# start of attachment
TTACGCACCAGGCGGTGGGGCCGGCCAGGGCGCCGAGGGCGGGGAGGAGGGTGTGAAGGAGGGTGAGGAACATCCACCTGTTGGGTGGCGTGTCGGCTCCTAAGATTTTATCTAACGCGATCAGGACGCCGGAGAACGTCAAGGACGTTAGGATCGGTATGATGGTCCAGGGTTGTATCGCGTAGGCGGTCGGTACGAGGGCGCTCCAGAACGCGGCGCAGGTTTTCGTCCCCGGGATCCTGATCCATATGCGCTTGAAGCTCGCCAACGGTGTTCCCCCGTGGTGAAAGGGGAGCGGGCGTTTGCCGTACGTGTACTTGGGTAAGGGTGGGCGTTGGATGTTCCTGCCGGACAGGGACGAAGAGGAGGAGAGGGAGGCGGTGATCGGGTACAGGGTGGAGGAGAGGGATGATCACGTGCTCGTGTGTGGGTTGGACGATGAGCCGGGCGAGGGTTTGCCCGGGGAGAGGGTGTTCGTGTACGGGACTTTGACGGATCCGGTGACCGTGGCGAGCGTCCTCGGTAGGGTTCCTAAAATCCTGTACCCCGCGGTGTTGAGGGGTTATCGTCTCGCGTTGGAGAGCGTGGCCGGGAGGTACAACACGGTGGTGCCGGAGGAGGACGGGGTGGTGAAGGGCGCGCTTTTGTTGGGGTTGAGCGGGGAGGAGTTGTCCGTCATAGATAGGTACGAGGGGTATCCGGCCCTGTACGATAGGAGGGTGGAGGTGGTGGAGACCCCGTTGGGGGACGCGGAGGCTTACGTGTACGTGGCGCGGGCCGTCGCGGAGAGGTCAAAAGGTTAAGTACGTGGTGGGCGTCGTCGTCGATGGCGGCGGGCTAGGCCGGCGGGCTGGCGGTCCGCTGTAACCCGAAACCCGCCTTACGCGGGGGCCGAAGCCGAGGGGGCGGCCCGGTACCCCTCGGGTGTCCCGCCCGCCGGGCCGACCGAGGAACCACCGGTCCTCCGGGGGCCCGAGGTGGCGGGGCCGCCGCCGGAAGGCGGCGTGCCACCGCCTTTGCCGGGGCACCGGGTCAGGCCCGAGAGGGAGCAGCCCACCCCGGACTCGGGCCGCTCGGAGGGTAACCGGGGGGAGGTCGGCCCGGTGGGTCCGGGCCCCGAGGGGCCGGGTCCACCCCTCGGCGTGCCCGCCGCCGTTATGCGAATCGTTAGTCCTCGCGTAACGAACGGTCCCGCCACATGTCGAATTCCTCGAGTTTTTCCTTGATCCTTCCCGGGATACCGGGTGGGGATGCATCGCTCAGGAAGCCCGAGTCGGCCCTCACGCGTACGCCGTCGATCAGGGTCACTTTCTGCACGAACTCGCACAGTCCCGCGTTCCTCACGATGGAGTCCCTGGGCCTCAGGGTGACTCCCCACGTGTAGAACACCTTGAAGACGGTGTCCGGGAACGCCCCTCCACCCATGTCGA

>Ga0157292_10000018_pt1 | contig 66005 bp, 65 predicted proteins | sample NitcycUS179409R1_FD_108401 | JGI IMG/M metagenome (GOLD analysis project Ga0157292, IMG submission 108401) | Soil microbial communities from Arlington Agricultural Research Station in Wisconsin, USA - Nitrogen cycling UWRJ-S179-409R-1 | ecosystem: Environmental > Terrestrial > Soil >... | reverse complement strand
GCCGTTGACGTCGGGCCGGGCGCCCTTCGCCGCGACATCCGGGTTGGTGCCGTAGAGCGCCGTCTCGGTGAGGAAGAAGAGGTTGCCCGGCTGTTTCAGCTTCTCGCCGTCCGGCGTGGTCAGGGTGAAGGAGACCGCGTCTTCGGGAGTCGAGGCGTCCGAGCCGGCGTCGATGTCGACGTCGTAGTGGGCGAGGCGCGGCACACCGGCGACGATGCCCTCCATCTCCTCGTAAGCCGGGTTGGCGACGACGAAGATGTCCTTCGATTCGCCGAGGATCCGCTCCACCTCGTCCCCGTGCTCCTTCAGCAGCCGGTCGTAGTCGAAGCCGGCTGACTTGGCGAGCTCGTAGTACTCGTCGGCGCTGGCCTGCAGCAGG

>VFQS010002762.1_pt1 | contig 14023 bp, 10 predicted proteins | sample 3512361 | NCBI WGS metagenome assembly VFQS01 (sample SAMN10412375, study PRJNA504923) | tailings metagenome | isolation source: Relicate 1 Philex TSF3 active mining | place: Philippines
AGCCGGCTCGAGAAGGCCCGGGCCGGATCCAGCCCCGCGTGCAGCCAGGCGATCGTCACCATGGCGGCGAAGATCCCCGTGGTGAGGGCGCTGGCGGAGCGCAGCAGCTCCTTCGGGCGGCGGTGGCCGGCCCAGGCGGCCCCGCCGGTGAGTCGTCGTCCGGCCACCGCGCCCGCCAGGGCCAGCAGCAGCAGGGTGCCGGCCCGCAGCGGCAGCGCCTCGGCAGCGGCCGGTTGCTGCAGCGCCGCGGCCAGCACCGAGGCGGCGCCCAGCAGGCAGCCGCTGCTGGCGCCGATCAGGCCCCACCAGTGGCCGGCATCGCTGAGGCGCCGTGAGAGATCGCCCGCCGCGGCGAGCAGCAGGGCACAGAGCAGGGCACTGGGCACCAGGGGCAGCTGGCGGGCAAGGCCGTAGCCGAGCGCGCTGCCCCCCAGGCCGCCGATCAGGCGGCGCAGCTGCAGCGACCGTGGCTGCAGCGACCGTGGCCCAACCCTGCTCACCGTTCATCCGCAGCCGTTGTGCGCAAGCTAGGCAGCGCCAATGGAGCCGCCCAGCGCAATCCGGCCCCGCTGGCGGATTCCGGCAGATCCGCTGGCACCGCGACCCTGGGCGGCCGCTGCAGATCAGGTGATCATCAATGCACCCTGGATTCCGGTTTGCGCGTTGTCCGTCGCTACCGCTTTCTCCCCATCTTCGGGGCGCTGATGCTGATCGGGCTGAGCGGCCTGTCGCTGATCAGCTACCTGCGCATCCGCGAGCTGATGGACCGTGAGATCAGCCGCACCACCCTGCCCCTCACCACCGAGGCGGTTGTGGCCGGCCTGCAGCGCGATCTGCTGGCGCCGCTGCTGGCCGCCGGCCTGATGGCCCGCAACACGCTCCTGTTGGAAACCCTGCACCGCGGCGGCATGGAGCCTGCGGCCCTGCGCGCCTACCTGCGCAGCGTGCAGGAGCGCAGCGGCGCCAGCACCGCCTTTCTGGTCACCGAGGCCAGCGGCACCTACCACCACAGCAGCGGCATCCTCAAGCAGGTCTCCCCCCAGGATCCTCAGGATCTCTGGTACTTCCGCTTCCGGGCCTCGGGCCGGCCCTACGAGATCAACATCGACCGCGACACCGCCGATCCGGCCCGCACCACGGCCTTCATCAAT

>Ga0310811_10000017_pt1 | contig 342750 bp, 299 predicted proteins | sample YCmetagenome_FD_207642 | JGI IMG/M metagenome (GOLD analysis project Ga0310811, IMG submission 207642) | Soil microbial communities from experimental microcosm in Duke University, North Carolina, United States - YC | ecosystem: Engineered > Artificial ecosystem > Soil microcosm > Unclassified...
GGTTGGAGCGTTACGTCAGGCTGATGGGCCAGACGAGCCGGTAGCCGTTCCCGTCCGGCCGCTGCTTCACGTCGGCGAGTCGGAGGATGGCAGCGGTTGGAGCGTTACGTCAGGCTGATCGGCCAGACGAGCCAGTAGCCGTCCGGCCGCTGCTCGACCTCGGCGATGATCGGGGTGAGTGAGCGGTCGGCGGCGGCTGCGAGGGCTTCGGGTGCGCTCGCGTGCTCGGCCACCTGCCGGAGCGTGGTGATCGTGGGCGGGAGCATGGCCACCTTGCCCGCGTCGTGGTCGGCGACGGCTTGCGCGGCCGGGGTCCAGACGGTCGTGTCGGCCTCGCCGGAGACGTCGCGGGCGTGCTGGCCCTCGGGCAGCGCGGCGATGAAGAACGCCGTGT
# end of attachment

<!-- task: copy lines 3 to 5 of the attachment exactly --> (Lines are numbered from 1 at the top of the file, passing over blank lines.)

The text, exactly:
GCCGTTGACGTCGGGCCGGGCGCCCTTCGCCGCGACATCCGGGTTGGTGCCGTAGAGCGCCGTCTCGGTGAGGAAGAAGAGGTTGCCCGGCTGTTTCAGCTTCTCGCCGTCCGGCGTGGTCAGGGTGAAGGAGACCGCGTCTTCGGGAGTCGAGGCGTCCGAGCCGGCGTCGATGTCGACGTCGTAGTGGGCGAGGCGCGGCACACCGGCGACGATGCCCTCCATCTCCTCGTAAGCCGGGTTGGCGACGACGAAGATGTCCTTCGATTCGCCGAGGATCCGCTCCACCTCGTCCCCGTGCTCCTTCAGCAGCCGGTCGTAGTCGAAGCCGGCTGACTTGGCGAGCTCGTAGTACTCGTCGGCGCTGGCCTGCAGCAGG

>VFQS010002762.1_pt1 | contig 14023 bp, 10 predicted proteins | sample 3512361 | NCBI WGS metagenome assembly VFQS01 (sample SAMN10412375, study PRJNA504923) | tailings metagenome | isolation source: Relicate 1 Philex TSF3 active mining | place: Philippines
AGCCGGCTCGAGAAGGCCCGGGCCGGATCCAGCCCCGCGTGCAGCCAGGCGATCGTCACCATGGCGGCGAAGATCCCCGTGGTGAGGGCGCTGGCGGAGCGCAGCAGCTCCTTCGGGCGGCGGTGGCCGGCCCAGGCGGCCCCGCCGGTGAGTCGTCGTCCGGCCACCGCGCCCGCCAGGGCCAGCAGCAGCAGGGTGCCGGCCCGCAGCGGCAGCGCCTCGGCAGCGGCCGGTTGCTGCAGCGCCGCGGCCAGCACCGAGGCGGCGCCCAGCAGGCAGCCGCTGCTGGCGCCGATCAGGCCCCACCAGTGGCCGGCATCGCTGAGGCGCCGTGAGAGATCGCCCGCCGCGGCGAGCAGCAGGGCACAGAGCAGGGCACTGGGCACCAGGGGCAGCTGGCGGGCAAGGCCGTAGCCGAGCGCGCTGCCCCCCAGGCCGCCGATCAGGCGGCGCAGCTGCAGCGACCGTGGCTGCAGCGACCGTGGCCCAACCCTGCTCACCGTTCATCCGCAGCCGTTGTGCGCAAGCTAGGCAGCGCCAATGGAGCCGCCCAGCGCAATCCGGCCCCGCTGGCGGATTCCGGCAGATCCGCTGGCACCGCGACCCTGGGCGGCCGCTGCAGATCAGGTGATCATCAATGCACCCTGGATTCCGGTTTGCGCGTTGTCCGTCGCTACCGCTTTCTCCCCATCTTCGGGGCGCTGATGCTGATCGGGCTGAGCGGCCTGTCGCTGATCAGCTACCTGCGCATCCGCGAGCTGATGGACCGTGAGATCAGCCGCACCACCCTGCCCCTCACCACCGAGGCGGTTGTGGCCGGCCTGCAGCGCGATCTGCTGGCGCCGCTGCTGGCCGCCGGCCTGATGGCCCGCAACACGCTCCTGTTGGAAACCCTGCACCGCGGCGGCATGGAGCCTGCGGCCCTGCGCGCCTACCTGCGCAGCGTGCAGGAGCGCAGCGGCGCCAGCACCGCCTTTCTGGTCACCGAGGCCAGCGGCACCTACCACCACAGCAGCGGCATCCTCAAGCAGGTCTCCCCCCAGGATCCTCAGGATCTCTGGTACTTCCGCTTCCGGGCCTCGGGCCGGCCCTACGAGATCAACATCGACCGCGACACCGCCGATCCGGCCCGCACCACGGCCTTCATCAAT